33rd President. Typed letter signed “Harry S. Truman”, 7.25×10.5, June 3, 1960, personal Independence, Missouri stationery, to Lewis W. Scott as Chairman of the National Dog Week for Mississippi, in full:
I wish it were possible for to say ‘yes’ to your invitation of May 15 but from July 15 to November 8 I will be working for the election of a Democratic President.
Because of this I cannot make any dates until the campaign is outlined. You can understand my situation.
In very good condition, mailing folds.
The Democratic National Convention was held July 11 to July 15 in Los Angeles. John F. Kennedy was nominated as President and Lyndon B. Johnson as Vice President. Former President Truman did not attend the convention because he thought it was rigged for Kennedy.
Truman was not particularly fond of Kennedy, whom he regarded as too young, too inexperienced, and too Catholic for the presidency. He also intensely disliked Kennedy’s father, Joseph P. Kennedy.
But Truman detested Richard Nixon, who he thought had accused him of treason while running with Dwight D. Eisenhower in 1952. At a news conference, he said that Nixon “never told the truth in his life.” He characterized Nixon as “a no good lying bastard. He can lie out of both sides of his mouth at the same time, and if he ever caught himself telling the truth, he’d lie just to keep his hand in.” Speaking at a Democratic dinner in San Antonio, Truman told those gathered, “If you vote for Nixon, you ought to go to hell.”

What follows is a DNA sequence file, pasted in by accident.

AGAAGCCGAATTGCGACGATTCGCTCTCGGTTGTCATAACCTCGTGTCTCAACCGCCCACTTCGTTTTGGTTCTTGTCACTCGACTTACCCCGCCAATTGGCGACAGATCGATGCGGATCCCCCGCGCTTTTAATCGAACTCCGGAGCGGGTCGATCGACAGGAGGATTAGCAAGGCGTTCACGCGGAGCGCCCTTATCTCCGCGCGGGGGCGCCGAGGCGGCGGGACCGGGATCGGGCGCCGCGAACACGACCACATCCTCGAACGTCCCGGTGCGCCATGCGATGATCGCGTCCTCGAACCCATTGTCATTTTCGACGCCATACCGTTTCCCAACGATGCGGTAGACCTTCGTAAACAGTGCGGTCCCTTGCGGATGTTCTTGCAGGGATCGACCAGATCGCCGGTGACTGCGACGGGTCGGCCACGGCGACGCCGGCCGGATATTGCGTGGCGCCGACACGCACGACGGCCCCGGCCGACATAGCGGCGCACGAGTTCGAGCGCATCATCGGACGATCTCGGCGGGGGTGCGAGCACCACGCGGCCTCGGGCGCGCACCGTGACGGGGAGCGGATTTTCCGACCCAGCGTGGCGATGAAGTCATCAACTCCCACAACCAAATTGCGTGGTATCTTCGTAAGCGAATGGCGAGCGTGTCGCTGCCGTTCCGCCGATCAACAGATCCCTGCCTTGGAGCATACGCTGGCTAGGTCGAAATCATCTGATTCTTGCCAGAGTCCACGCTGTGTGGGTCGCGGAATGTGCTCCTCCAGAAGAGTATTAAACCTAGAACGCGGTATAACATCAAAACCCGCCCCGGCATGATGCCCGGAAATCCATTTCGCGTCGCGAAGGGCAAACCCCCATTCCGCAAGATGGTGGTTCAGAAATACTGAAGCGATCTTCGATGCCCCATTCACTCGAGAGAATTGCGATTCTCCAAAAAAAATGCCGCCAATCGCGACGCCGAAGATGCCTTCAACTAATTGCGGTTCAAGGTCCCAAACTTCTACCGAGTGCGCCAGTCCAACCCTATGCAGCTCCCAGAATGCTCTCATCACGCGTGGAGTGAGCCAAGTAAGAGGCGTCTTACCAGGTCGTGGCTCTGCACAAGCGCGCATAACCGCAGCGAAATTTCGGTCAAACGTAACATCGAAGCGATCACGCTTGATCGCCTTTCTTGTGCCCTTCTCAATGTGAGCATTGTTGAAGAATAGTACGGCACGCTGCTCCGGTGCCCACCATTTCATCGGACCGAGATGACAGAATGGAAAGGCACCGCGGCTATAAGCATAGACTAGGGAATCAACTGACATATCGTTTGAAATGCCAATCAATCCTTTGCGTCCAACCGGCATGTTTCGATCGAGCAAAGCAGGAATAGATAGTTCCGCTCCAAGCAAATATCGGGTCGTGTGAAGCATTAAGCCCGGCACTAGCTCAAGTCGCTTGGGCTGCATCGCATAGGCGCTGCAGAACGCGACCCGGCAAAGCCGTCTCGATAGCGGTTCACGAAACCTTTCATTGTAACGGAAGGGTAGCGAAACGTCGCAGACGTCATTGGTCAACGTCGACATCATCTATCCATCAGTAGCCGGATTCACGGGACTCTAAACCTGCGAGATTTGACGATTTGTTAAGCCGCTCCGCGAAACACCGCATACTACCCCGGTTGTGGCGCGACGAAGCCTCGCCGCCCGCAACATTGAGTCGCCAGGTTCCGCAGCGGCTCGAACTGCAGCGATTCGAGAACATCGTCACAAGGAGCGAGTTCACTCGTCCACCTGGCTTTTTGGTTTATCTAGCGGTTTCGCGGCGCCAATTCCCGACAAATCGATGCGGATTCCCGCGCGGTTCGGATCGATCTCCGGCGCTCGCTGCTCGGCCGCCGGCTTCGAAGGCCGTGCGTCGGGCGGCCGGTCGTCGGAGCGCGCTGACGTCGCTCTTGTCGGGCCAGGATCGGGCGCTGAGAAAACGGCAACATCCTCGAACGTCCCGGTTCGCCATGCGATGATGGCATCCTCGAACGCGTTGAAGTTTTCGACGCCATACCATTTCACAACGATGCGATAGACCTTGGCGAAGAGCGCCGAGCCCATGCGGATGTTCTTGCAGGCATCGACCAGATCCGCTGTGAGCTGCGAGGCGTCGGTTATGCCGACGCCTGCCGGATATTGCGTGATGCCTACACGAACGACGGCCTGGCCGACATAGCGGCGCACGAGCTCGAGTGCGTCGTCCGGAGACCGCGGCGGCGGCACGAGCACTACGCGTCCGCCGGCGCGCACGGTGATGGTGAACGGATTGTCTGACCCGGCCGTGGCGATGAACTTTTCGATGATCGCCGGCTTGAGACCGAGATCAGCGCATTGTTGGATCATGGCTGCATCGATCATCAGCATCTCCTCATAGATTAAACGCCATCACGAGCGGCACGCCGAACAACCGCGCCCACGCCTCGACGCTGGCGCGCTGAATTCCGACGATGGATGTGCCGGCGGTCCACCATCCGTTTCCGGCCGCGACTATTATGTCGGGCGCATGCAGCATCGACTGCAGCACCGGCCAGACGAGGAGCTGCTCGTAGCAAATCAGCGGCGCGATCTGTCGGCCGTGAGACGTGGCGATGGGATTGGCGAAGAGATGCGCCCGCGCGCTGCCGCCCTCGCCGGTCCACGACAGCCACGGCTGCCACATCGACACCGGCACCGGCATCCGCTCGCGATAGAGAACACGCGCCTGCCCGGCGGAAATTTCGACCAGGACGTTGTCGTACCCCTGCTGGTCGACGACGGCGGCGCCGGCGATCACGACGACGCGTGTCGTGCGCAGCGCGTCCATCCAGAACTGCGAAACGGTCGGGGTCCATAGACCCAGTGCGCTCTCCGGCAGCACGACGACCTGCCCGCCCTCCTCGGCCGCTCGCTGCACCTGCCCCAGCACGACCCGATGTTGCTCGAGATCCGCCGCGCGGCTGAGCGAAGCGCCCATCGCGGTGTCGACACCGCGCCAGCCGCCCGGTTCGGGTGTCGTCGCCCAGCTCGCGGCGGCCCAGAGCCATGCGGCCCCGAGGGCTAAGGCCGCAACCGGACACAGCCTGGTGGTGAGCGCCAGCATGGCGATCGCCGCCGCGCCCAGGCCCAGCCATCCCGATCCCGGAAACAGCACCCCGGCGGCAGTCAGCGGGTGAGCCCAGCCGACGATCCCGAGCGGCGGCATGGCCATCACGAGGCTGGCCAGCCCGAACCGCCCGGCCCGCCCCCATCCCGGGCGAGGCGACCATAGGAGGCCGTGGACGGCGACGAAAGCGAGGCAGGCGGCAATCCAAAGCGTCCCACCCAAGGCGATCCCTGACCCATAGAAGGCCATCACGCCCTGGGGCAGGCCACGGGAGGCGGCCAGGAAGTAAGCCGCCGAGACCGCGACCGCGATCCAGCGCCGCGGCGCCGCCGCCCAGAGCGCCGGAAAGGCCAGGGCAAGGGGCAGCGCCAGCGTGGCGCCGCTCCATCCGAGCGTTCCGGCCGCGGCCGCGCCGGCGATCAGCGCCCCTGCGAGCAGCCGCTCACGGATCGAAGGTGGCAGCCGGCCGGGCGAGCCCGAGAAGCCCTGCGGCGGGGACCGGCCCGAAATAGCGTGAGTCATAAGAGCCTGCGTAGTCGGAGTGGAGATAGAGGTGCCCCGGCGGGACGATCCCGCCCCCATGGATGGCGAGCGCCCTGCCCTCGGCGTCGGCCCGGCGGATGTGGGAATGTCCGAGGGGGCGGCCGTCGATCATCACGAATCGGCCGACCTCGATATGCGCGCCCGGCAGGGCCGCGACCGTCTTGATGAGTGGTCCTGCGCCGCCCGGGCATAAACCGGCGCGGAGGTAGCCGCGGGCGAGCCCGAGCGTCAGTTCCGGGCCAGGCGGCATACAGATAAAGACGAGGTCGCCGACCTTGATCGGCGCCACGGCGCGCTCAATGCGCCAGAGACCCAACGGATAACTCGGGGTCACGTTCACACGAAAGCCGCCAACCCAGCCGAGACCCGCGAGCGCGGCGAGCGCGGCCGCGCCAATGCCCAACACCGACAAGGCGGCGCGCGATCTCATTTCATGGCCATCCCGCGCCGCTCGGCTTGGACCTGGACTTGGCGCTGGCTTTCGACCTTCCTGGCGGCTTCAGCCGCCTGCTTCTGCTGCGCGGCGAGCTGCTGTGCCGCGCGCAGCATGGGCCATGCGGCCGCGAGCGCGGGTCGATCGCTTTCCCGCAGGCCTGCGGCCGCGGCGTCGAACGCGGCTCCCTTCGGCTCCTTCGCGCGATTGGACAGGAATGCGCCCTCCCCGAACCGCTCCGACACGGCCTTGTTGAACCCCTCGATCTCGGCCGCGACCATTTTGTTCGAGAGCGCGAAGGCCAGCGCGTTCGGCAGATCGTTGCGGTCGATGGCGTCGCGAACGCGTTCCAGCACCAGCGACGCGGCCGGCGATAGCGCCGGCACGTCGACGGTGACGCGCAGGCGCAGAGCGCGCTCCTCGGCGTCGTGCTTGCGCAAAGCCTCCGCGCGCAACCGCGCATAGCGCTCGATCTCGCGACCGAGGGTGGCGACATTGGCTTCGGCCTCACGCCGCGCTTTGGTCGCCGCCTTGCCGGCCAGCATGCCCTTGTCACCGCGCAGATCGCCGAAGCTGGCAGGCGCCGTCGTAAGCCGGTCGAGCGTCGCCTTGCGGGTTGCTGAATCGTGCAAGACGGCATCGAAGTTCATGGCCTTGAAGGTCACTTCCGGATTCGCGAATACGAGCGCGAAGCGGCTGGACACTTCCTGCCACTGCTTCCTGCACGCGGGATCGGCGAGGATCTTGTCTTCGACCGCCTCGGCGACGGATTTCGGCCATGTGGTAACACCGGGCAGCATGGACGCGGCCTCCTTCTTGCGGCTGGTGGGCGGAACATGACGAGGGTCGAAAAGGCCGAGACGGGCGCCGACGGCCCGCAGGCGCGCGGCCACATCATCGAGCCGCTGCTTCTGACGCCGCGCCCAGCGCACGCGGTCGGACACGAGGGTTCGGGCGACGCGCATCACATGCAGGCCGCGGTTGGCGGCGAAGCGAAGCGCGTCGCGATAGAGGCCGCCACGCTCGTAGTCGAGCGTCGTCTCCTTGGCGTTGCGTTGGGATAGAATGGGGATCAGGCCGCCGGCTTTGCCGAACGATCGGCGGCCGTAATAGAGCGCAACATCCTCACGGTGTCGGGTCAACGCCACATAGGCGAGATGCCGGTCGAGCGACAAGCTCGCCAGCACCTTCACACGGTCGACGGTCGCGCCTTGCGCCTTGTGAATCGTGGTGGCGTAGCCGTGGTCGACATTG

The combination of Truman being a staunch Democrat, on the one hand, and Nixon being both a Republican and personally detestable to Truman, on the other, led Truman ultimately to support Kennedy in 1960, despite his private reservations about Kennedy’s relative youth and inexperience. At Kennedy’s request, Truman actively campaigned for the eventually successful Kennedy-Johnson ticket.